Five Tips for Fly Fishing for Permit


Fly fishing for permit is a tough game, and having just returned from a trip to the Palometa Club in Ascension Bay, Mexico, I’ve spent some time reflecting on what I’ve learned from pursuing permit on the fly. With that, I have five tips that stand out for future ventures.

1. Join the search.

The best permit anglers rely on the best guides to see the fish. And seeing a permit is more than just sighting it. In fact, the likelihood of success largely depends on knowing how and where the fish is moving. Is it happily feeding? Which direction is it moving and how fast? Of course your guide might be able to tell you these things, but in the heat of the moment, seeing the fish and recognizing what it’s doing will allow you to make critical decisions that might otherwise be impaired by having a guide explain what’s happening in real time. A guide’s eyes are developed. By developing your own sight on the water, you will grow.

2. Practice the stuff you’re not good at.

It’s great that you can cast 90 feet. But what about the wind? What about with a long leader and a fly? How is your over the shoulder cast? When on the water, shots at fish are often made in circumstances more difficult than what you might find in the grass or the casting pool. Practice the hard stuff.

3. Get into a communication rhythm.

Fly fishing for permit is a team effort, and any team relies on good communication. When the guide says, “Permit. 60 feet. 10 o’clock,” point your rod where you think that is so you and your guide know you are on the same page. Before you blow it on a fish, be clear what your guide means when he or she says to strip fast or strip slow.

4. Ask questions.

The more you know, the more prepared you will be for when that moment comes. When on a flat, ask your guide what you’ll be looking for. Permit on the bottom? Floating permit? How far in front of the fish should the cast be? Growing your understanding of what is happening will lead to better efforts and also make the experience more enjoyable.

5. Maximize the in between time.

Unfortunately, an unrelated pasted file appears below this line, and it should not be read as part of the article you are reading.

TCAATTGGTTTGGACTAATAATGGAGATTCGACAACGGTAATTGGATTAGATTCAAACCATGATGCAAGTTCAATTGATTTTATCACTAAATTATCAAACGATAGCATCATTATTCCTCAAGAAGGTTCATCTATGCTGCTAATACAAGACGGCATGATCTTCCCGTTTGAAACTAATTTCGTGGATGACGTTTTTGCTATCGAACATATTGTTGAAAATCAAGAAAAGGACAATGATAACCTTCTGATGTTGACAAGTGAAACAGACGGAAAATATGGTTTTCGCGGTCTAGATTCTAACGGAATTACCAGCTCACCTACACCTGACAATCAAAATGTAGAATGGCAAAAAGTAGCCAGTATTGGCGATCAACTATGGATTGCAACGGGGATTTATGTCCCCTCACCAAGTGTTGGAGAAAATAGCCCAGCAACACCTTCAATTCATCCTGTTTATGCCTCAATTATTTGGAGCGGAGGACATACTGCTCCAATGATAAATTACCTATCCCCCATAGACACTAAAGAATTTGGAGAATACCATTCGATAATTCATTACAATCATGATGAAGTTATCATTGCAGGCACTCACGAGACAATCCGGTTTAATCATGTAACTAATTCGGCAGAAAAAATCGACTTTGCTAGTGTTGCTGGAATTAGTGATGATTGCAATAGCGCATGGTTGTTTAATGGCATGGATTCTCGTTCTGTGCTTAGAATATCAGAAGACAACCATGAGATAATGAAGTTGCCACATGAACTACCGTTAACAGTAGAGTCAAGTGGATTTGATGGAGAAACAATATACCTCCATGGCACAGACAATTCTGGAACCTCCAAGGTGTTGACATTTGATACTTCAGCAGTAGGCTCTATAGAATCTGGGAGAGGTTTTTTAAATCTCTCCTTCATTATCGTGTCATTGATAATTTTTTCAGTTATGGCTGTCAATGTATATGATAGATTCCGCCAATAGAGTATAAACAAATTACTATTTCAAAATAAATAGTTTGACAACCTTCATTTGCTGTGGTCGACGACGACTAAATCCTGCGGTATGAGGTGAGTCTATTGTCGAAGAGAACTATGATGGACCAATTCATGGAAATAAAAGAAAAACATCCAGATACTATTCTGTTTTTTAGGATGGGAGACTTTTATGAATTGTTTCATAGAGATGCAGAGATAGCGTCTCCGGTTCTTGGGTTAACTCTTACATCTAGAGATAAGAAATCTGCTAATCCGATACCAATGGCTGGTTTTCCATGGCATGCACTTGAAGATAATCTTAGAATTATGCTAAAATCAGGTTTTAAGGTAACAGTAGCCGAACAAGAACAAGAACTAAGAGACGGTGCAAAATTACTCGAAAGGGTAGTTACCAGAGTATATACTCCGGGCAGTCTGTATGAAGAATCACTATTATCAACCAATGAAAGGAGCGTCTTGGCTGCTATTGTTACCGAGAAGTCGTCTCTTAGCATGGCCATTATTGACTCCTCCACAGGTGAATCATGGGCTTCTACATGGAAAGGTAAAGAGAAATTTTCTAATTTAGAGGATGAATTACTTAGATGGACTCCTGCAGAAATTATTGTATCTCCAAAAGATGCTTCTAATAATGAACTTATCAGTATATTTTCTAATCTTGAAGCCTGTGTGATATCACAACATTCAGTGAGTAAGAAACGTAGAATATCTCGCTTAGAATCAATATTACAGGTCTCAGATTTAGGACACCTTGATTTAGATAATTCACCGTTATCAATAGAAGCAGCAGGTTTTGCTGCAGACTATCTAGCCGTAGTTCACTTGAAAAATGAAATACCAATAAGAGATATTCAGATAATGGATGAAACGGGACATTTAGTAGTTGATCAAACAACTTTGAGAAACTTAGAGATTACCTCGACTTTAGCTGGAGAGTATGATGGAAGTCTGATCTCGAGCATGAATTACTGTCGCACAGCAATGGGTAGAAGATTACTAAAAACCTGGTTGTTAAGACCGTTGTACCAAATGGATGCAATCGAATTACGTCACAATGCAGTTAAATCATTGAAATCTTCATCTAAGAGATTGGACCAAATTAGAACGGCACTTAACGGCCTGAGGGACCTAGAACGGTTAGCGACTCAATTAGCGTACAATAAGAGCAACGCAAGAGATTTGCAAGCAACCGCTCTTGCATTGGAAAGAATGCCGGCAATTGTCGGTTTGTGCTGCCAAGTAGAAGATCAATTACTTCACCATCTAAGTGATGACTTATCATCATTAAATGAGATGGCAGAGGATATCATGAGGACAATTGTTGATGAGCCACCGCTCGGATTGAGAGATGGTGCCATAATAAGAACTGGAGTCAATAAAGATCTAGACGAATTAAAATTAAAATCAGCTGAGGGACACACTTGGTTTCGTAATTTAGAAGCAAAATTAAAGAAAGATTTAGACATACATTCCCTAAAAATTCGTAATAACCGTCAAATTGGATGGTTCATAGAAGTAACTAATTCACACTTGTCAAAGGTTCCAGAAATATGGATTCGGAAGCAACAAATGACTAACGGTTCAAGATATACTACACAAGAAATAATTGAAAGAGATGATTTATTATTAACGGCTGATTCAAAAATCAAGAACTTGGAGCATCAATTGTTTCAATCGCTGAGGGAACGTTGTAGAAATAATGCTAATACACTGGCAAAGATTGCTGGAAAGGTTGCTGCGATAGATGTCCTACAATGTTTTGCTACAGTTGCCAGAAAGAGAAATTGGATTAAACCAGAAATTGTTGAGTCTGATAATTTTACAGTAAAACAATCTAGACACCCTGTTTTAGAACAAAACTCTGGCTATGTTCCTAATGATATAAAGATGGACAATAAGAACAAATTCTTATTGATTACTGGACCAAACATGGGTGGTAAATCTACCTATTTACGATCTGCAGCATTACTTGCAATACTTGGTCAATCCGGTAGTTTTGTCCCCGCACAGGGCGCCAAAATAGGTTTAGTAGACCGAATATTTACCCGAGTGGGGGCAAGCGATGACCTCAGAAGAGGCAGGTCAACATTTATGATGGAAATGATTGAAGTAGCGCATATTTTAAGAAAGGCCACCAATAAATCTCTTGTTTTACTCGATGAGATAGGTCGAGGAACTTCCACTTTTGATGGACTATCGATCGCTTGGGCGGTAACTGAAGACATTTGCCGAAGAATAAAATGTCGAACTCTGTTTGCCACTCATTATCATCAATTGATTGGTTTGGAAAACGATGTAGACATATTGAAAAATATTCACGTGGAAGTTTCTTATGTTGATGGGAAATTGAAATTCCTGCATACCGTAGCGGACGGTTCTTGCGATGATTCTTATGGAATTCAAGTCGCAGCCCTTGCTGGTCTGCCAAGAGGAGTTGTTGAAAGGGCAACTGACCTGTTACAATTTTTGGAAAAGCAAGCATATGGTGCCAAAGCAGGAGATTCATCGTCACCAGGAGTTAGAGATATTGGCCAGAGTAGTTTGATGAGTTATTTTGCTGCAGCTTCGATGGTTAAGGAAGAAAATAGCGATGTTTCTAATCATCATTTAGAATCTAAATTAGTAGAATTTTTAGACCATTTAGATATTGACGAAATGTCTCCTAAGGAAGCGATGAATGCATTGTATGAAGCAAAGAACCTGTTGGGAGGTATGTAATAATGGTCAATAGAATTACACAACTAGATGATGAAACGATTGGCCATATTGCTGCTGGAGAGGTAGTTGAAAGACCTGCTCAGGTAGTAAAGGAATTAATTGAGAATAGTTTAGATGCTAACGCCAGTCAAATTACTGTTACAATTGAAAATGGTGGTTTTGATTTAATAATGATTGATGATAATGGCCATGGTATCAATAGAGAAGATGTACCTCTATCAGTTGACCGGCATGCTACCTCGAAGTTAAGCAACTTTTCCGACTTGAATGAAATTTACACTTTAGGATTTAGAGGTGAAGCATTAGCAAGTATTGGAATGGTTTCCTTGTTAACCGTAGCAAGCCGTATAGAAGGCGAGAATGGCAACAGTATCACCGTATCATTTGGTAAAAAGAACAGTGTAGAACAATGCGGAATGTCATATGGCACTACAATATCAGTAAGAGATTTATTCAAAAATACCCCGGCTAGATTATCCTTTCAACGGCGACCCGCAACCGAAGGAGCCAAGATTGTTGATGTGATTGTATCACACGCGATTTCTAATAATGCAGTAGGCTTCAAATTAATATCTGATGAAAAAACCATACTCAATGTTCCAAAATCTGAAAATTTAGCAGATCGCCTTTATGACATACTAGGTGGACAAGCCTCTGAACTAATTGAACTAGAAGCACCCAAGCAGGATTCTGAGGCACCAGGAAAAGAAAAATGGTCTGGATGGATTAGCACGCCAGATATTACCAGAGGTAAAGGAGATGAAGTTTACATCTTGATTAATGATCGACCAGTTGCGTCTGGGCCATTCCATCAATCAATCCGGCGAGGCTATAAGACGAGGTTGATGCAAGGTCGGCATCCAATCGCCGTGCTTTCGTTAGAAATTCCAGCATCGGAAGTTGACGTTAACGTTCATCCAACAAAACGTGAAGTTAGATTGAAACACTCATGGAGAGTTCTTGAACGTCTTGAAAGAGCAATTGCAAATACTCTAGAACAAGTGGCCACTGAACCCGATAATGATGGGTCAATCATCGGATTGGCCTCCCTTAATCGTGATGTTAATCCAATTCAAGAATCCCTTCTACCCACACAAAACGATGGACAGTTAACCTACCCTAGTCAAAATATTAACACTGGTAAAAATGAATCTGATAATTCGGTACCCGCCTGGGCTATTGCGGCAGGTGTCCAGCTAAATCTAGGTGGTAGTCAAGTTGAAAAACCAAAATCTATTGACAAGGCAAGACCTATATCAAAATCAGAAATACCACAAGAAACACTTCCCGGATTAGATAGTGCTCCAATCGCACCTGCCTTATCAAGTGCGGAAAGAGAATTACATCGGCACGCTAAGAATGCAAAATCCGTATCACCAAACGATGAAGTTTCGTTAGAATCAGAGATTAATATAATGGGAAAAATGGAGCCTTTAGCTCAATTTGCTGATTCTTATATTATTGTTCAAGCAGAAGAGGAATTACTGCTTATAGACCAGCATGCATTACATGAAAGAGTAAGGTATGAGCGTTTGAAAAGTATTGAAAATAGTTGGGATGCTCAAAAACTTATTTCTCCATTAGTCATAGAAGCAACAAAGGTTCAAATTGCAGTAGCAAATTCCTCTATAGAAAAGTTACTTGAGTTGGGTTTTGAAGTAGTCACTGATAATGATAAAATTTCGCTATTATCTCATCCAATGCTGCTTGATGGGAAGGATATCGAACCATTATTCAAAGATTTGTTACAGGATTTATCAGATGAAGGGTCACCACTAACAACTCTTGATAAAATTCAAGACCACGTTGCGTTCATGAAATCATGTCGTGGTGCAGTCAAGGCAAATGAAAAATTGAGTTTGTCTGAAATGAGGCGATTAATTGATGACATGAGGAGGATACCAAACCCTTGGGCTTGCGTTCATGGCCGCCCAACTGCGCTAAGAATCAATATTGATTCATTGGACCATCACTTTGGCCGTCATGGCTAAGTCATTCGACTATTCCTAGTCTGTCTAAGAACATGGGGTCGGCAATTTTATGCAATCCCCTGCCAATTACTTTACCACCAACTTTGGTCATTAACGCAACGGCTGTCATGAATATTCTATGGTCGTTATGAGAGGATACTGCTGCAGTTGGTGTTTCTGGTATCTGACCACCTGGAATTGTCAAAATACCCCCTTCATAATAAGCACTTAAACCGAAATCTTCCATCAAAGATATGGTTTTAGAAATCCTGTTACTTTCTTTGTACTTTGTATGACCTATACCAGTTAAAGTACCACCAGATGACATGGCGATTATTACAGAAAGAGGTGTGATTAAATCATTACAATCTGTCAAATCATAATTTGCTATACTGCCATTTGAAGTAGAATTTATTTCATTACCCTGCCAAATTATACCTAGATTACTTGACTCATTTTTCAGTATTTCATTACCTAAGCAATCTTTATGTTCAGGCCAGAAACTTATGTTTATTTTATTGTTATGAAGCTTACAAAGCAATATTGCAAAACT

The hunt is fun. However, this consuming process can keep you from stopping and smelling the roses. The places where you can chase permit happen to be some of the most beautiful places in the world. Be sure to take a timeout every so often to appreciate what’s around you. If you don’t, there’s a decent chance you’ll have regrets when the week ends, and especially if you didn’t catch a permit and you didn’t make the most of other aspects of the trip.

— Tim Harden

3 thoughts

  1. Very well said Tim. One other tip I would suggest is not just pointing in the direction of the clock position being called, but also looking through the top of the rod while pointing. The angle of the rod gives the guide a better idea of the range (distance) the anglers is looking. The guide will then have you point up or down and be able to better your chances of seeing the target he is looking at.

  2. I have a couple to add to Tim’s excellent list:
    1) Spend some time early in your fish pointing at things in the water. Ask your guide,”how far is that?”. His 60 feet might be your 80.
    2) As keeping a taught line is critical to successful Permit angling, ALWAYS beep familiar with your position on the skiff relative to the current. You can ask your guide; you can watch the muds his push pole makes, and you can look at the bottom to see which way grasses are bending. A slack line makes for many Permit farewells.

    Most important? SLOW down! Take a Xanax! By keeping calm, you’ll be less likely to speed up your cast and you’ll also be less likely to jerk your bug away from your quarry.

  3. All good suggestions. Also, I find it critical to really listen to the guide, especially for permit. They are so damn hard to see, I have had hook ups without seeing the fish if I do exactly what I am told. It is harder than it sounds because you are so conditioned for visual clues.

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